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Portrait Of Henrietta Louisa Fermor Nee Jeffreys, Countess Of Pomfret C.1742 By Thomas Bardwell

Portrait Of Henrietta Louisa Fermor Nee Jeffreys, Countess Of Pomfret C.1742 By Thomas Bardwell

Object description :

"Portrait Of Henrietta Louisa Fermor Nee Jeffreys, Countess Of Pomfret C.1742 By Thomas Bardwell"
Portrait of Henrietta Louisa Fermor nee Jeffreys, Countess of Pomfret (1698-1761) c.1742
Thomas Bardwell (1704-1767)

The sitter in this luxurious portrait is Henrietta Jeffreys; she was an early 'blue-stocking', a keen writer and traveller, biographer of van Dyck, and friend of Lady Mary Wortley Montagu and Lady Hertford.  She has been depicted wearing an azure blue velvet dress with white fur lining, over a rich golden brocaded bodice and white lace edged smock. The attire and the red swag curtain afford the portrait a theatricality (the clothing is perhaps masquerade attire).  The drapery has been defined with lightness and dexterity - the treatment of the lace is superb.  Its remarkable quality is evidenced by the fact that it was painted by the proficient English painter Thomas Bardwell, who is known to have painted the sitter on more than one occasion (see photo).

Bardwell was described as “through the power of genius and dint of application, acquired a degree of perfection in his art”.  He wrote a book in 1756 (which enjoyed great popularity and repeated editions after his death) entitled “The Practice of Painting and Perspective Made Easy”, resulting from a study of seventeenth-century paintings in East Anglian collections. Remarkably, he was granted a Crown copyright for his book, which gave him the sole rights - a practise that was highly exceptional in the eighteenth century. No doubt can exist that Bardwell’s book was held in great esteem for almost a century after it was written.  The book is also considered as one of the most original productions of its kind written in England.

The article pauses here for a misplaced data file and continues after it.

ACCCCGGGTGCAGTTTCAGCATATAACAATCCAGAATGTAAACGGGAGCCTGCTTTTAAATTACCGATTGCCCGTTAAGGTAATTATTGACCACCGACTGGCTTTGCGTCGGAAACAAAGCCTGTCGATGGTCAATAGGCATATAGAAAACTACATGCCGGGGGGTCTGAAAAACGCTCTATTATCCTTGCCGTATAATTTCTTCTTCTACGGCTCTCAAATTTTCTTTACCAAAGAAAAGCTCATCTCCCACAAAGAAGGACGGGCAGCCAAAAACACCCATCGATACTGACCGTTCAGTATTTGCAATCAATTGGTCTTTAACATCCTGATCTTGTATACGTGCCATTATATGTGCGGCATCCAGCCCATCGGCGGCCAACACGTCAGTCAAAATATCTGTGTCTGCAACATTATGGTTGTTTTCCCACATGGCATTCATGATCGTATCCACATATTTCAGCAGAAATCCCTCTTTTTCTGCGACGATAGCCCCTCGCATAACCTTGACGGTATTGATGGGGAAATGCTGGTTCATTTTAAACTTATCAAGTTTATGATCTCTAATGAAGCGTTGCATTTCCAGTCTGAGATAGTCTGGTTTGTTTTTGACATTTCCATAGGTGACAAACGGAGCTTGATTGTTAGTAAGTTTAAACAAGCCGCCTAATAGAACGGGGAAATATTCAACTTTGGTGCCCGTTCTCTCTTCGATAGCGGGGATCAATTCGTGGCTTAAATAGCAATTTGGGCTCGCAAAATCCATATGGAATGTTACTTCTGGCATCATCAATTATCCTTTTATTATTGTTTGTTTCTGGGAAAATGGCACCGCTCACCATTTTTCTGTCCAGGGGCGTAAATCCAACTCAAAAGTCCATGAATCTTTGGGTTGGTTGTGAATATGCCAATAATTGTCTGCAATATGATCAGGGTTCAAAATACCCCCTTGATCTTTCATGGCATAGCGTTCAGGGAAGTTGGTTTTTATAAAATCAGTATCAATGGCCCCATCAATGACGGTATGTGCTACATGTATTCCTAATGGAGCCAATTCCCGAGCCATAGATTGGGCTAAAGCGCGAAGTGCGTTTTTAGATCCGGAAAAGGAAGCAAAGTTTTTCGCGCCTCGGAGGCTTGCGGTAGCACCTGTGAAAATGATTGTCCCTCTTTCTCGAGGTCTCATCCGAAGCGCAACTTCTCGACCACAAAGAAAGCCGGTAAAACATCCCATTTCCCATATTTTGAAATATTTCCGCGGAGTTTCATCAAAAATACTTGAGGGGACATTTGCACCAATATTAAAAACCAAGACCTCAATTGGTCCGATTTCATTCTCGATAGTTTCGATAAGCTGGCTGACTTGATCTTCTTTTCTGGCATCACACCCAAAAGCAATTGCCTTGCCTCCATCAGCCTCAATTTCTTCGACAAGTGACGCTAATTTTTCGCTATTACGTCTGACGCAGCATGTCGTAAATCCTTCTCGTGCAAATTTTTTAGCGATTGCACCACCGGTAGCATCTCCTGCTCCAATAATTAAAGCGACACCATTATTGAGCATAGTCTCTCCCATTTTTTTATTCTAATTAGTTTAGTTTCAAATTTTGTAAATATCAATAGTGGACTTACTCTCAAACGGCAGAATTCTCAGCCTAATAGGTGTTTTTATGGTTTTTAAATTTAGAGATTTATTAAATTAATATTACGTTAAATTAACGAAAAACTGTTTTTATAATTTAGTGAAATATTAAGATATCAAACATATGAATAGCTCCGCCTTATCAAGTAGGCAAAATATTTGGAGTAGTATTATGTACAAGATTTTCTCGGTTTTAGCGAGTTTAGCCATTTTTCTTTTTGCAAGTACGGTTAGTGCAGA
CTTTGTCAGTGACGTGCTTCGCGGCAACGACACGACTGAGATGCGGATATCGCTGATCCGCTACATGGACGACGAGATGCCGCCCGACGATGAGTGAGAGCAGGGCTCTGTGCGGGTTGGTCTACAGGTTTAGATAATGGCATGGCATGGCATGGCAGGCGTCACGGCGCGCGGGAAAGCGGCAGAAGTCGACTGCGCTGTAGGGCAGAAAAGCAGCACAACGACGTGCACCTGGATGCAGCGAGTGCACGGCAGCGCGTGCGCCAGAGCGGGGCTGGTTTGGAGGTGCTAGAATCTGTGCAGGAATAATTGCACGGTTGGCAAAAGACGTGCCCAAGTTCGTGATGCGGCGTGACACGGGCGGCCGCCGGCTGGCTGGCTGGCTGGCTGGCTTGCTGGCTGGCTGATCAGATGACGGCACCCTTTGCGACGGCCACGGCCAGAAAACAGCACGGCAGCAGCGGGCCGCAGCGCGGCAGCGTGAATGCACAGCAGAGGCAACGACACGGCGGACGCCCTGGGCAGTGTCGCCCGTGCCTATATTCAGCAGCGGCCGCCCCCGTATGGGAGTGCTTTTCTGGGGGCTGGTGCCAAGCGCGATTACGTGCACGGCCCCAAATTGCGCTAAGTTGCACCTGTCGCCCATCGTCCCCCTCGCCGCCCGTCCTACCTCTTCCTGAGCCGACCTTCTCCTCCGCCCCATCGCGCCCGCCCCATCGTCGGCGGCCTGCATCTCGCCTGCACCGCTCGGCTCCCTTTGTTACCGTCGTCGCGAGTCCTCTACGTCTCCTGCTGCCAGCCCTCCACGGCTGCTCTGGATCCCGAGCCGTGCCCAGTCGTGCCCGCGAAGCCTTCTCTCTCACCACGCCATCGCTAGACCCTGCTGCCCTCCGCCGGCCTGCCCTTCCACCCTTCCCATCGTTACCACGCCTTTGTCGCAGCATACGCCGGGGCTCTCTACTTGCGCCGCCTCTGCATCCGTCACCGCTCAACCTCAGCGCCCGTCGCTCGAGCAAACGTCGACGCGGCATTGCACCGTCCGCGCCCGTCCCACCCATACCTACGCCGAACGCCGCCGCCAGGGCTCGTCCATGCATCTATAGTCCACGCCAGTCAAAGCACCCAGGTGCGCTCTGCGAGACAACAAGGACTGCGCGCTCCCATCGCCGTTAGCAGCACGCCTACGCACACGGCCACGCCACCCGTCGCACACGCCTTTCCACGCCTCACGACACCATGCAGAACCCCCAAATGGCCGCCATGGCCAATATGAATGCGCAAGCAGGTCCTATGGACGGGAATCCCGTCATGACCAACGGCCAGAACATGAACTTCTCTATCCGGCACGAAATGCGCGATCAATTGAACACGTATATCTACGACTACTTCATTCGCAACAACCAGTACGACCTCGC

Henrietta Jeffreys was the only child of John Jeffreys, 2nd Baron Jeffreys, she took after her remarkable grandfather, the celebrated Judge Jeffreys, rather than her dissolute father who died at the age of only 28.  She was born on 15th November 1698 in Leicester Square, London.  On 14th July 1720 she married Thomas Fermor, 2nd Lord Lempster, who had already inherited his father's titles and estates (he was the son of William Fermor, 1st Baron Lempster and Lady Sophia, daughter of Thomas Osbourne, 1st Duke of Leeds).  The next year their first child was born, and her husband was created Earl of Pomfret. In 1725 she became Lady of the Bedchamber to the Princess of Wales, and her husband became Knight of the Bath and Master of the Horse to Queen Caroline. When the Queen died in 1737, Henrietta retired from Court and the next year, with her husband and their two eldest daughters, Lady Sophia (who later married 2rd Earl Granville) and Lady Charlotte who later married the Hon. William Finch) they set off on a three-year European tour.  Horace Walpole described Lady Charlotte as “the cleverest girl in the world; speaks the purest Tuscan like any Florentine.”  They spent a year in France and then went south to Italy reaching Genoa on 12th June 1739. They visited Sienna and settled in Florence in December staying at the Palazzo Rudolfi, where they were visited by Horace Walpole and Lady Mary Wortley Montagu. There are numerous accounts in contemporary letters of them in society on the continent. They finally left Italy in March 1741 and returned to England via Rome, Bologna, and Venice.  When back in England, the following February, they attended the Duchess of Norfolk's masquerade and were noted to have "trudged in like pilgrims, with vast staffs in their hands!".  Our portrait is datable to this period.